It has a swollen base, long, straight trunk, narrow, open crown of spreading branches, and large, shiny leaves. Nyssa aquatica's genus name (Nyssa) refers to a Greek water nymph; the species epithet aquatica, meaning ‘aquatic’, refers to its swamp and wetland habitat. The study site is a deltaic red river bottomland within the Mobile-Tensaw River Delta in southwestern Alabama. Nyssa sylvatica provides a blue-black fruit that many birds and mammals make use of. In 1985 a long-term study was established to evaluate harvest disturbance effects on water quality, soil properties, hydrology, and site productivity in a water tupelo (Nyssa aquatica) -baldcypress (Taxodium distichum) swamp. It is in flower from April to May, and the seeds ripen in October. The closely related water tupelo (Nyssa aquatica) is a tree most often seen growing in standing water in swamps and bottomlands in the lower Mississippi valley and southeastern U.S. coastal areas, either in pure stands or in combination with bald cypress, water oaks and swamp cottonwoods. If you cite PLANTS in a bibliography, please use … Uses. Water tupelo is a narrow-crowned, flood-tolerant, … The following format is suggested and will be appreciated: Larry Allain, hosted by the USDA-NRCS PLANTS Database . One of the species' common names, tupelo, is of Native American origin, coming from the Creek words ito ‘tree’ and opilwa ‘swamp’; it was in use by the mid-18th century. Nyssa Aquatica is a deciduous Tree growing to 30 m (98ft 5in) at a medium rate. Nyssa aquatica is a native, large, long-lived deciduous tree in the tupelo genus that grows in swamps and floodplains in the Southeastern United States. Nyssa aquatica Nyssa aquatica L. Water Tupelo, Blackgum, Sourgum, Cotton Gum, Swamp Tupelo, Water Gum Cornaceae (Dogwood Family) Synonym(s): Nyssa uniflora USDA Symbol: NYAQ2 USDA Native Status: L48 Large aqautic tree with swollen base, long, straight trunk, narrow, open crown of spreading branches, and large, shiny leaves. It can grow in semi-shade (light woodland) or no shade. I read where 19th century folk used the wood for "nailers" on barn and outbuilding roofs as nails would not "back out" of the shingles or tin when using Blackgum. Suitable pH: neutral and basic (alkaline) soils. It is very symmetrical and pyramid-shaped in its early years but develops an irregular form with age.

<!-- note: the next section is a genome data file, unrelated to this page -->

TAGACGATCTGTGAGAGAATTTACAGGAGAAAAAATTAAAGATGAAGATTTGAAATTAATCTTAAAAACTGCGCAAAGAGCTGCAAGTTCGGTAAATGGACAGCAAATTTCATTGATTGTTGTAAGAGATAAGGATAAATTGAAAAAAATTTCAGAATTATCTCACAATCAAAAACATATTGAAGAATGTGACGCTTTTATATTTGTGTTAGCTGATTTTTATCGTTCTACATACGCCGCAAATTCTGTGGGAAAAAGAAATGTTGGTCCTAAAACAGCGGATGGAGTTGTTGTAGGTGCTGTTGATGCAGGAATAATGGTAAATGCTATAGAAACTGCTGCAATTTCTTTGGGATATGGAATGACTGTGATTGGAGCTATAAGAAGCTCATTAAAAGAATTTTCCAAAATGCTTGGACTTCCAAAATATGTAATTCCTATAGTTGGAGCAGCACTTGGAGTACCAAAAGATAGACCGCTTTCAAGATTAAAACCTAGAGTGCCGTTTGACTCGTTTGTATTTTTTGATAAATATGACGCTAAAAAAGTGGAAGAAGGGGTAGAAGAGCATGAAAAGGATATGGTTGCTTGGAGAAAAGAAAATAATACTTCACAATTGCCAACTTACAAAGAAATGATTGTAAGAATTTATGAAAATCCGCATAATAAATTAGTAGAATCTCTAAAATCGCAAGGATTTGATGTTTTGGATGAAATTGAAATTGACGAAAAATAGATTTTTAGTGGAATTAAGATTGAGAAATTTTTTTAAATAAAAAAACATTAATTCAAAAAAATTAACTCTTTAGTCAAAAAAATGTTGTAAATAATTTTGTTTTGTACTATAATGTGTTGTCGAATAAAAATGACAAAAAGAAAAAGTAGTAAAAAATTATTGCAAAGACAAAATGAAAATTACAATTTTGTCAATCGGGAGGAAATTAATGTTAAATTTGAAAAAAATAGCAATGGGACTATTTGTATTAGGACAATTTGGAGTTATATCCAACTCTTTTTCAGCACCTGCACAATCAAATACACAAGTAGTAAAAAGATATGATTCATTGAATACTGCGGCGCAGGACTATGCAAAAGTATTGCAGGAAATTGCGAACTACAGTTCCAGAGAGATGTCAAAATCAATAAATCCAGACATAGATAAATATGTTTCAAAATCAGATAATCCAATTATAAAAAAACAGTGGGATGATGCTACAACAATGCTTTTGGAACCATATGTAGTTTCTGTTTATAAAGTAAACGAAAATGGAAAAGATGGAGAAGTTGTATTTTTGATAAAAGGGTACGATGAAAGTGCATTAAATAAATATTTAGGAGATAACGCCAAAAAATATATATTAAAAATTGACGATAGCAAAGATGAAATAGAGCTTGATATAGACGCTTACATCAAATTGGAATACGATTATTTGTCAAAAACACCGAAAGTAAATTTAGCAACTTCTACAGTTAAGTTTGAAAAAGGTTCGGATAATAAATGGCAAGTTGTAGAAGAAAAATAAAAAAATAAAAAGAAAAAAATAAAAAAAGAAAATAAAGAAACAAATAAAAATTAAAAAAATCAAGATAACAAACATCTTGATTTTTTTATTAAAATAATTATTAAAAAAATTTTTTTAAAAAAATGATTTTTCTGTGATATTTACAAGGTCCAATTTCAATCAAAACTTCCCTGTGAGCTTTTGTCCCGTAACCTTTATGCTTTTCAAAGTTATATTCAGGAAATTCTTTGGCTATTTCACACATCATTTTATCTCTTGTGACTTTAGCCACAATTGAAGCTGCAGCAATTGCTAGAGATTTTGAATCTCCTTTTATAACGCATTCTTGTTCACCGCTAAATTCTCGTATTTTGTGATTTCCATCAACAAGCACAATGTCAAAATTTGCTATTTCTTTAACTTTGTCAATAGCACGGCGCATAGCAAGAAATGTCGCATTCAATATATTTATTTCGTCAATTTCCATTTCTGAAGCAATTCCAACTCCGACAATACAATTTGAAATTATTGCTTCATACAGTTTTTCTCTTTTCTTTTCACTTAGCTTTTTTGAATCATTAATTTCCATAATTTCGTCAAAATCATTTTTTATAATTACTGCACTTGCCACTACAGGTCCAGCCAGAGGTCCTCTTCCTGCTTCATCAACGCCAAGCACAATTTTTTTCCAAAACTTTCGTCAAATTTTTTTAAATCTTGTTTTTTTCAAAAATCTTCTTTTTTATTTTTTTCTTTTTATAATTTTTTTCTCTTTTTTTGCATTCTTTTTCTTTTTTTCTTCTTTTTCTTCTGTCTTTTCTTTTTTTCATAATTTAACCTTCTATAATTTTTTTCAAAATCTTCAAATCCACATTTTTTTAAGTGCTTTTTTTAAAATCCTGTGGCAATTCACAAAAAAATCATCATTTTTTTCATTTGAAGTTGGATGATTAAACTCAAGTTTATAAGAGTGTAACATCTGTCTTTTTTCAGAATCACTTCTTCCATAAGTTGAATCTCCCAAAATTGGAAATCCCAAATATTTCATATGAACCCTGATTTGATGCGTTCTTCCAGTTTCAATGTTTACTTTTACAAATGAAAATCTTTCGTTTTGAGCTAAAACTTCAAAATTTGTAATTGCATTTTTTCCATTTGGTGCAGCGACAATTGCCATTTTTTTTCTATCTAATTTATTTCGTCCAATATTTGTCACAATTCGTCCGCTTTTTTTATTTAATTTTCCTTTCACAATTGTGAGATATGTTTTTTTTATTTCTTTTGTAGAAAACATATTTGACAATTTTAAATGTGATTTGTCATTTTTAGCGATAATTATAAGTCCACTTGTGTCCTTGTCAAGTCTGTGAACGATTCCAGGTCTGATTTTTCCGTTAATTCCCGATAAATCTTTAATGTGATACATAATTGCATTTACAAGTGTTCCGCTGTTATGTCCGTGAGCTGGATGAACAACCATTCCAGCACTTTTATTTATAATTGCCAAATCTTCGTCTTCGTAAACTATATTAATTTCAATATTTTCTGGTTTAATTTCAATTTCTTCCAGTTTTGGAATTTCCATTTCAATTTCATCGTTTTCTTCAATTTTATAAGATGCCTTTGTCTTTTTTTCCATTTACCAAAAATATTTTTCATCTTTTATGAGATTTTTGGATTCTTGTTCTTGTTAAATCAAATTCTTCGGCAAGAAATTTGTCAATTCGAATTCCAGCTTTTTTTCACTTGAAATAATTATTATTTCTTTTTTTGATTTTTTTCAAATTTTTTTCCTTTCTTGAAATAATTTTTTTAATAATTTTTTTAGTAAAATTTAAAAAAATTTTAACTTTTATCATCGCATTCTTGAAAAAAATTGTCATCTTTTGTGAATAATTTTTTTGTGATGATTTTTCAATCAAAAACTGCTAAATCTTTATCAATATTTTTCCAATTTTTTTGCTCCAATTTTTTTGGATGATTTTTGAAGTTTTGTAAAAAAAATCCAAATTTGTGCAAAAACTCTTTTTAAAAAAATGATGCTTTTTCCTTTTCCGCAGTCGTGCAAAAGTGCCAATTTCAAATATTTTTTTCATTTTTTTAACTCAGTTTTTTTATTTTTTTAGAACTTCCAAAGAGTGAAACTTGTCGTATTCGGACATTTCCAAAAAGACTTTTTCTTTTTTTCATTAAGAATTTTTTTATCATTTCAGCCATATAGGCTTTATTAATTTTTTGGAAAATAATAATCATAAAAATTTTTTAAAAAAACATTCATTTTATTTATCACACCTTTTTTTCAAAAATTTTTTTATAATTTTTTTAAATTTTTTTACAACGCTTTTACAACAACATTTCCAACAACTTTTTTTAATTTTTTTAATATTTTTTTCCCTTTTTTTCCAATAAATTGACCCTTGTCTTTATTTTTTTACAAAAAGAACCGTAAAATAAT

Genus name comes from Nysa or Nyssa, one of the water nymphs. Suitable for: light (sandy), medium (loamy) and heavy (clay) soils.
I find the pyramidal form and deeply furrowed bark on mature trees very attractive. The PLANTS Image Gallery for the United States Department of Agriculture PLANTS Database : Name Search: name search type enter a search name. Data Source and References for Nyssa aquatica (water tupelo) from the USDA PLANTS database The species is hermaphrodite (has both male and female organs). Please credit the artist, original publication if applicable, and the USDA-NRCS PLANTS Database.